Dead men do tell tales.
Dead on Arrival is the people’s punk — and they’ve got something to say to you.
“We’re a band that’s really got something to say about what’s going on in the world, and we employ loud, obnoxious guitar, bass and drums,” said lead singer and guitarist, Joey “Shithead” Keithley.
It’s that explosiveness and excitement of punk rock that continues to make Dead on Arrival (D.O.A.) a success over three decades after the band first got together.
Known for strong political opinions, the band aims to deliver the message of “people power.” “[It means] having some justice and rights within this world. That’s music, and the whole purpose of it in a lot of ways.”
This statement is exemplified by the band’s support for the Occupy Vancouver protests, which they participated in by playing a free concert on Day 21.
“The main thing is to try and get some financial equity around the world,” Keithley said.
But it’s not all about politics.
“We want to make sure people have fun when they come to the show. It’s politics, but also fun and loud rock music,” he said. “If you’ve got that, then you’ve got a good time.” Keithley said he wants his band’s music to matter and make a difference, not only for its political ideals, but for its audiences as well.
“We have some change-ups. We play some ska tunes and reggae tunes. So there’s variation there, that’s for sure,” he said.
Needless to say, their music is not for the withdrawn, or faint of heart, Keithley said.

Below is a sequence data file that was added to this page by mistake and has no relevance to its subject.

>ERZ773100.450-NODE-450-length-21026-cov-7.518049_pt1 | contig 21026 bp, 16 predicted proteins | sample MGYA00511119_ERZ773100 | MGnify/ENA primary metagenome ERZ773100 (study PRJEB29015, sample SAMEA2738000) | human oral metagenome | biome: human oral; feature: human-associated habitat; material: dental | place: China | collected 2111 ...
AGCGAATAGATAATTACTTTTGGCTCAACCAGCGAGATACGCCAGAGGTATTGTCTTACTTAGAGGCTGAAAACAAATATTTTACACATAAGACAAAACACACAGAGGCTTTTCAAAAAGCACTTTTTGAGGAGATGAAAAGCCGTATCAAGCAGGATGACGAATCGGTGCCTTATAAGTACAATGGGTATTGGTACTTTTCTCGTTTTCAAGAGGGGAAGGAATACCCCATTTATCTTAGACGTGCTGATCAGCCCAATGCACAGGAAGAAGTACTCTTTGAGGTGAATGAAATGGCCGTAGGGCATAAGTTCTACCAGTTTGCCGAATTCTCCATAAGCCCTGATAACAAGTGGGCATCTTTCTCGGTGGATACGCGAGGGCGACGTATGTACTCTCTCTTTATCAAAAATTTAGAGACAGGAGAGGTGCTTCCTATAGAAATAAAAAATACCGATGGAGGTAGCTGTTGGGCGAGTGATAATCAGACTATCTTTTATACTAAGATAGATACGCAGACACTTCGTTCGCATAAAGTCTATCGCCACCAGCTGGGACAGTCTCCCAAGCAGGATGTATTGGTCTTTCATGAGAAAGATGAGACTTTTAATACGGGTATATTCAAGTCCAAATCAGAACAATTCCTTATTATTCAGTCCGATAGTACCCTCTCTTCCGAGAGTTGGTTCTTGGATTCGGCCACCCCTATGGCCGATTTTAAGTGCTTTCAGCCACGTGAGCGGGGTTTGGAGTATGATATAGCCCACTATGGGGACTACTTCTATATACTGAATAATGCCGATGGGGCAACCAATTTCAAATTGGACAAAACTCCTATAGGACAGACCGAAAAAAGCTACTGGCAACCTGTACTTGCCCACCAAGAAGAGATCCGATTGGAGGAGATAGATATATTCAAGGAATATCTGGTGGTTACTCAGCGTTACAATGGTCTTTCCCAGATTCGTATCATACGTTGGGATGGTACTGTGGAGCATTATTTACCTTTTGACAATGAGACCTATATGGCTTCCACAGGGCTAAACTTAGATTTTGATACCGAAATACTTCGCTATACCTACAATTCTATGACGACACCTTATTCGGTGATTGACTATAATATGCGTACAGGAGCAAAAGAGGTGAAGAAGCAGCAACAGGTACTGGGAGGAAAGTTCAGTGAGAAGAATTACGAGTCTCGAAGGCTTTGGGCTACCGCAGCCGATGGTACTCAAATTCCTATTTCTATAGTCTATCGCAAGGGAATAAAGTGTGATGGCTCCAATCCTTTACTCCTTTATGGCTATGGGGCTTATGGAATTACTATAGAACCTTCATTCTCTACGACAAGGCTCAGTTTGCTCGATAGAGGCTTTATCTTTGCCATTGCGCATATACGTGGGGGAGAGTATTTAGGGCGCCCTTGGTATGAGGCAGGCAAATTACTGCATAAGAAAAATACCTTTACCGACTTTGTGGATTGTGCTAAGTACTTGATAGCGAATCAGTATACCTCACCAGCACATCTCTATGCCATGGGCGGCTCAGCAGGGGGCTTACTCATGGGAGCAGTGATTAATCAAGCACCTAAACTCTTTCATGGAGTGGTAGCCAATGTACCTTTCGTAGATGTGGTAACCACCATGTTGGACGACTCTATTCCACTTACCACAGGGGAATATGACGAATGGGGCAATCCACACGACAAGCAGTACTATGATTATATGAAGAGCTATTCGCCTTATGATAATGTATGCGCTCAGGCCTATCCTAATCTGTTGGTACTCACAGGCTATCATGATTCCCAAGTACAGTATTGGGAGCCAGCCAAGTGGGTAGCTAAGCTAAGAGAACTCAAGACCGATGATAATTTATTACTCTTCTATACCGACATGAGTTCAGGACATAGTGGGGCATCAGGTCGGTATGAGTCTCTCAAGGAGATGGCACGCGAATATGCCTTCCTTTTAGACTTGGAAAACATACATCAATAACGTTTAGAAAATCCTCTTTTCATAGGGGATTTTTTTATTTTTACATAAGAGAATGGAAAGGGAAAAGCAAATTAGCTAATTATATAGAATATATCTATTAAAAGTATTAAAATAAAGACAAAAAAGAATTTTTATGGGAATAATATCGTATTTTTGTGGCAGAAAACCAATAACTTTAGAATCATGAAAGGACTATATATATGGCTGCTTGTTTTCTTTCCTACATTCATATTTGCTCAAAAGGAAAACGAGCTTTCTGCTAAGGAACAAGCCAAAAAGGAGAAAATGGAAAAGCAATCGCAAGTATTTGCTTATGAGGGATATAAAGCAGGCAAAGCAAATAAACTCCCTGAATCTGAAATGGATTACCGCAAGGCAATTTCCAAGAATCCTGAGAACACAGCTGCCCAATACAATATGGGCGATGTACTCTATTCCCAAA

“Rock and roll has to be wild and aggressive.” Keithley is the only band member who’s been in D.O.A.’s lineup since its formation. and he said the band has always been about camaraderie.
“People change and want to do different things. It’s not like the end of a friendship or anything. I’m still friends with them and everything,” he said. “We’re just not in a band together anymore.”
After talking about previous band members of D.O.A. over the years, Keithley explained how his nickname has stuck.
Discussion of the band’s members encourages reminiscence of Dead on Arrival’s history, specifically the story of how he got his rock and roll nickname.
It’s a pretty weird one.
“Our drummer thought the first part of the name of the band should be ‘Shithead,’ and I was the singer, so he was like ‘I guess you’re Joey Shithead.’”
Nicknames are a staple in the history of punk rock music, Keithley explained.
“When you think about the history of punk rock, when everybody started, we all had nicknames. We all thought we’d have to have one,” he said. “When you get a nickname, it sticks with you for life.”
Dead on Arrival plays the Mansion on Oct. 16.
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